DONCASTER’s tourism industry is set for a major boost after the unveiling of a permanent memorial to the last flying Vulcan bomber.
Delighted aircraft bosses have announced the iconic plane has moved into a new long-term home at Robin Hood Airport.
Visitors will be able to see the bomber up close for the first time when the dedicated facility opens its doors to members of the public next month.
Experts will guide aviation enthusiasts around the Vulcan, including the cockpit, in pre-booked tours.
The Vulcan to the Sky Trust, which owns the aircraft, wants Doncaster schoolchildren to visit the bomber as part of an educational outreach programme.
The trust is also aiming to attract business and hospitality events to the Vulcan’s new Hangar 3 home at the airport.
It is an poignant return for the 60-year-old aircraft which was previously based in the former RAF Finningley hangar when the site was a nuclear bomber base in the 1960s.
Long term plans aim to develop the facility into one of the region’s top tourist attractions with educational displays covering the XH558’s technology and restoration and the history of the Cold War.
Chris Dungworth, manager of Doncaster Council’s economic development arm Invest in Doncaster, said: “This is the beginning of another world-class attraction for Doncaster.
“It’s not just for tourism but also for education, engineering and hospitality.
“The fit is perfect and we are 100 per cent behind Vulcan to the Sky Trust and the airport to help them make it happen.”
The Vulcan arrived back in Doncaster in a huge fanfare earlier this year.
It was announced in March that it would use Robin Hood as its base for ﬂying around Britain to wow the crowds at summer airshows.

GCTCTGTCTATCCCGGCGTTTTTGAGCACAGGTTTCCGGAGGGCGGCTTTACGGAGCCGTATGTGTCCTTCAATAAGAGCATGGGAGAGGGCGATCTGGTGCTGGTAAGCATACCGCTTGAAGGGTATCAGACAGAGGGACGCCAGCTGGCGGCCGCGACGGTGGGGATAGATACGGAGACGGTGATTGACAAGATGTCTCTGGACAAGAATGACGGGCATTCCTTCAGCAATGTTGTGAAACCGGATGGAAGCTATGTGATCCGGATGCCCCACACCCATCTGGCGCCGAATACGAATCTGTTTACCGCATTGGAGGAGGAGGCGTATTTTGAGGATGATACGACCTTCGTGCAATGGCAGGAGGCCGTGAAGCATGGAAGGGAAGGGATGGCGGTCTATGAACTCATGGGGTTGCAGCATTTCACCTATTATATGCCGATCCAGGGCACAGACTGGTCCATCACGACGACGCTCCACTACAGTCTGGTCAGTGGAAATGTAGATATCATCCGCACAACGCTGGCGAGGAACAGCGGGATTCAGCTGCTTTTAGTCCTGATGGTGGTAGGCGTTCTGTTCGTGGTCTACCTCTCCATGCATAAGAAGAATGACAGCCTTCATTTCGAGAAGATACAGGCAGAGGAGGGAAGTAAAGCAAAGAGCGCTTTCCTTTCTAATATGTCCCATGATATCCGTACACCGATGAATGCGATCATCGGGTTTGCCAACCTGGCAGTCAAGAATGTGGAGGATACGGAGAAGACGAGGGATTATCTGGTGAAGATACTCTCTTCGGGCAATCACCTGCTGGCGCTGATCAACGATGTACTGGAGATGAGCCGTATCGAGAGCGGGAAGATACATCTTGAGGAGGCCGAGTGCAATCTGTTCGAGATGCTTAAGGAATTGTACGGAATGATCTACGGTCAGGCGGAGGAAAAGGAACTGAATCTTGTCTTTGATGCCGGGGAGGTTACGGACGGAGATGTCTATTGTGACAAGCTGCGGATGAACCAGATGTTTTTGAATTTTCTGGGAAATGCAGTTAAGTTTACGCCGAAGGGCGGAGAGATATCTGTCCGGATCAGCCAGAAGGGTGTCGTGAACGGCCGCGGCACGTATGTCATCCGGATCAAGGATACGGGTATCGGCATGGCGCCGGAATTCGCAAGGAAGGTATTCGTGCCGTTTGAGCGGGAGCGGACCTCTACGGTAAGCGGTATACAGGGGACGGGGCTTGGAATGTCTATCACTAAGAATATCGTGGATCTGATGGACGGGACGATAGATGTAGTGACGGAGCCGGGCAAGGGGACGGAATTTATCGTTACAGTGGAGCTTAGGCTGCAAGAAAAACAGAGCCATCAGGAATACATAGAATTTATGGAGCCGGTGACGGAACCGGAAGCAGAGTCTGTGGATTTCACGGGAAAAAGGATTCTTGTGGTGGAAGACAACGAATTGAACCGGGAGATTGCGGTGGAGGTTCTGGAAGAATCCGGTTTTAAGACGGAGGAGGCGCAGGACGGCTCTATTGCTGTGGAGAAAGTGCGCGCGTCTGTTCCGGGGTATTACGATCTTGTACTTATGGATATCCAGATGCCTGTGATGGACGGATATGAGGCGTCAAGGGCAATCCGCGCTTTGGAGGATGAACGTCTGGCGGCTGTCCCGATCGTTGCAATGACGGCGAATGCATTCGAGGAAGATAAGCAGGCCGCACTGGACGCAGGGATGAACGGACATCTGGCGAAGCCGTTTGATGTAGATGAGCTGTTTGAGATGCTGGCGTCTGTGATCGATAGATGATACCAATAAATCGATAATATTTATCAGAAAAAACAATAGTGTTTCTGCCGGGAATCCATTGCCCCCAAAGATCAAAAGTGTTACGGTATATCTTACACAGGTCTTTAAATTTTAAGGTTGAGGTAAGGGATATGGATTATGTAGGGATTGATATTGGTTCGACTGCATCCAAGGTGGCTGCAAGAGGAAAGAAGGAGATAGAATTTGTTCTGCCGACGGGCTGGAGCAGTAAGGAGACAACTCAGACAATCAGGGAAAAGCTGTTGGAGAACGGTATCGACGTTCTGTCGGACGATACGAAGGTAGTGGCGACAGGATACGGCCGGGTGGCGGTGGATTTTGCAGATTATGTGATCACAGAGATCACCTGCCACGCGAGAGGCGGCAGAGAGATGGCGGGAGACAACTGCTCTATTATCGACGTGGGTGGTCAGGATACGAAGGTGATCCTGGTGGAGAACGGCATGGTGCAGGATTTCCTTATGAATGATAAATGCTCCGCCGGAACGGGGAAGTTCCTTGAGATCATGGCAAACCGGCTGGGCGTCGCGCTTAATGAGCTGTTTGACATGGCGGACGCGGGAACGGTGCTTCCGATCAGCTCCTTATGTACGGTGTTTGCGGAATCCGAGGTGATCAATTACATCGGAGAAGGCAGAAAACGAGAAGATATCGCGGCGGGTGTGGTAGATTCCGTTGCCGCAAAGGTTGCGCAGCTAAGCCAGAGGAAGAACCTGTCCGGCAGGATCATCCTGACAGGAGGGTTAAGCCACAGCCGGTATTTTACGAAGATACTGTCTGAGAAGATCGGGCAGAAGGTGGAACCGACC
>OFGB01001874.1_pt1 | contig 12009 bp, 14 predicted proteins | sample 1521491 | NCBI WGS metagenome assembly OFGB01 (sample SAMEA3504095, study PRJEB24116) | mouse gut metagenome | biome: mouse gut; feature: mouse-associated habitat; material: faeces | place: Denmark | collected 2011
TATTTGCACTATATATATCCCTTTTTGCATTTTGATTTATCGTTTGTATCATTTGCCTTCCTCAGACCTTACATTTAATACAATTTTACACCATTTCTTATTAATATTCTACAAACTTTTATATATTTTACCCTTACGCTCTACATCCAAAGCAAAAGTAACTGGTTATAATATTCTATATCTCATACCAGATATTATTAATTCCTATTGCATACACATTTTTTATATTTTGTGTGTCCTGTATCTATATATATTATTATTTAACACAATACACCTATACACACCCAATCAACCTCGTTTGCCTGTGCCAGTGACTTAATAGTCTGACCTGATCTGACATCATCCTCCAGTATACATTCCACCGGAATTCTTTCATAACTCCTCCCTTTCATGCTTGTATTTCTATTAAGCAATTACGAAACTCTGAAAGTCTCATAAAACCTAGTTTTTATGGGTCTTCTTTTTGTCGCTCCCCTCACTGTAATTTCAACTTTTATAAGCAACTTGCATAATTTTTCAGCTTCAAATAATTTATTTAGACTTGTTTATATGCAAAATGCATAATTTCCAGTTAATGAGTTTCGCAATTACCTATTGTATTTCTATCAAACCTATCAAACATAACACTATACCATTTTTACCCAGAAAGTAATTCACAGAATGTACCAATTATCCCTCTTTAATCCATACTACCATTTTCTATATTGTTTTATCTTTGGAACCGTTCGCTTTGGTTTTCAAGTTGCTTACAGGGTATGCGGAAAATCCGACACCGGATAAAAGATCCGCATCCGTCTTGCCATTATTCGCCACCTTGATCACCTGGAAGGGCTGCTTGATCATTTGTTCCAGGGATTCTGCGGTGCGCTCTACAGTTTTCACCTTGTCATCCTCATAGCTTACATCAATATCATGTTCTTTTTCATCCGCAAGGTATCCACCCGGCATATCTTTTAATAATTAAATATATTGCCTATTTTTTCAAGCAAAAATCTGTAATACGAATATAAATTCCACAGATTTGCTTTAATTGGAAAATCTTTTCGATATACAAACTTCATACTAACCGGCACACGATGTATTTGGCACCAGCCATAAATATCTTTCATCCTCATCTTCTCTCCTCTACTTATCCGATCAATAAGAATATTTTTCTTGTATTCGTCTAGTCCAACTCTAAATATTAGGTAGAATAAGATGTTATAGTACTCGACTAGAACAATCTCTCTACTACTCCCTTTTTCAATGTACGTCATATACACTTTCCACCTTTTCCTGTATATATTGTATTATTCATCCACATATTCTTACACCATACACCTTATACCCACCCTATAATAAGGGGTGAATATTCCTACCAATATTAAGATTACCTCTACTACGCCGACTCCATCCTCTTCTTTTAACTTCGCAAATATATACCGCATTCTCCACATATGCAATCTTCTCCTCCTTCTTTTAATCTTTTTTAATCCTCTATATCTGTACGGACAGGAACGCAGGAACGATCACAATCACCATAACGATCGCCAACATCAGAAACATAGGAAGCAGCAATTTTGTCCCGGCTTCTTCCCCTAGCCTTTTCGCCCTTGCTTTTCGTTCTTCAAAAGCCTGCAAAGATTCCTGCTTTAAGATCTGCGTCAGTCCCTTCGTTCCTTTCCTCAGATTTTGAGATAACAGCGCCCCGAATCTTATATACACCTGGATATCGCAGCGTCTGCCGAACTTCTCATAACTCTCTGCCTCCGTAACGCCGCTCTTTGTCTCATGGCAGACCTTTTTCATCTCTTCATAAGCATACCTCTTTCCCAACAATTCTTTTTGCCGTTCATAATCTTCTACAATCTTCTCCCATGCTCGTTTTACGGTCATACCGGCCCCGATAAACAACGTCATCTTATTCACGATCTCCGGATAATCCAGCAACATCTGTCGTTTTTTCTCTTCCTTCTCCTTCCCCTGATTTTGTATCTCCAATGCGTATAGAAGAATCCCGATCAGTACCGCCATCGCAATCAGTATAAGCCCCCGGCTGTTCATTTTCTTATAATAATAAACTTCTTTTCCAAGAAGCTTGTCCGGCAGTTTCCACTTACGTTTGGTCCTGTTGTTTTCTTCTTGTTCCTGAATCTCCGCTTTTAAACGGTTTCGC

Now Vulcan to the Sky bosses are delighted to have sealed the long-term deal.
Dr Robert Pleming, chief executive of the trust, said: “This is one of the biggest steps for Vulcan XH558 since her return to flight.
“It brings a new era of opportunities that will help to fund her future and provide new levels of access for her supporters.
“These are early days in deciding exactly what facilities will be included.
“Developing the funding and detailed plans needed to turn our ideas into reality will take some time, but I am thrilled to be able to share our vision at this stage.”
But the aircraft, which was also an essential part of British fleet in the Falklands War, needs another £160,000 to fulﬁl a hectic schedule of upcoming air displays.
It costs £2 million every year to keep airborne and trust bosses said commercial income will increase substantially with the new home.
To book a tour visit the trust’s website www.vulcantothesky.org or call 0845 504 6558.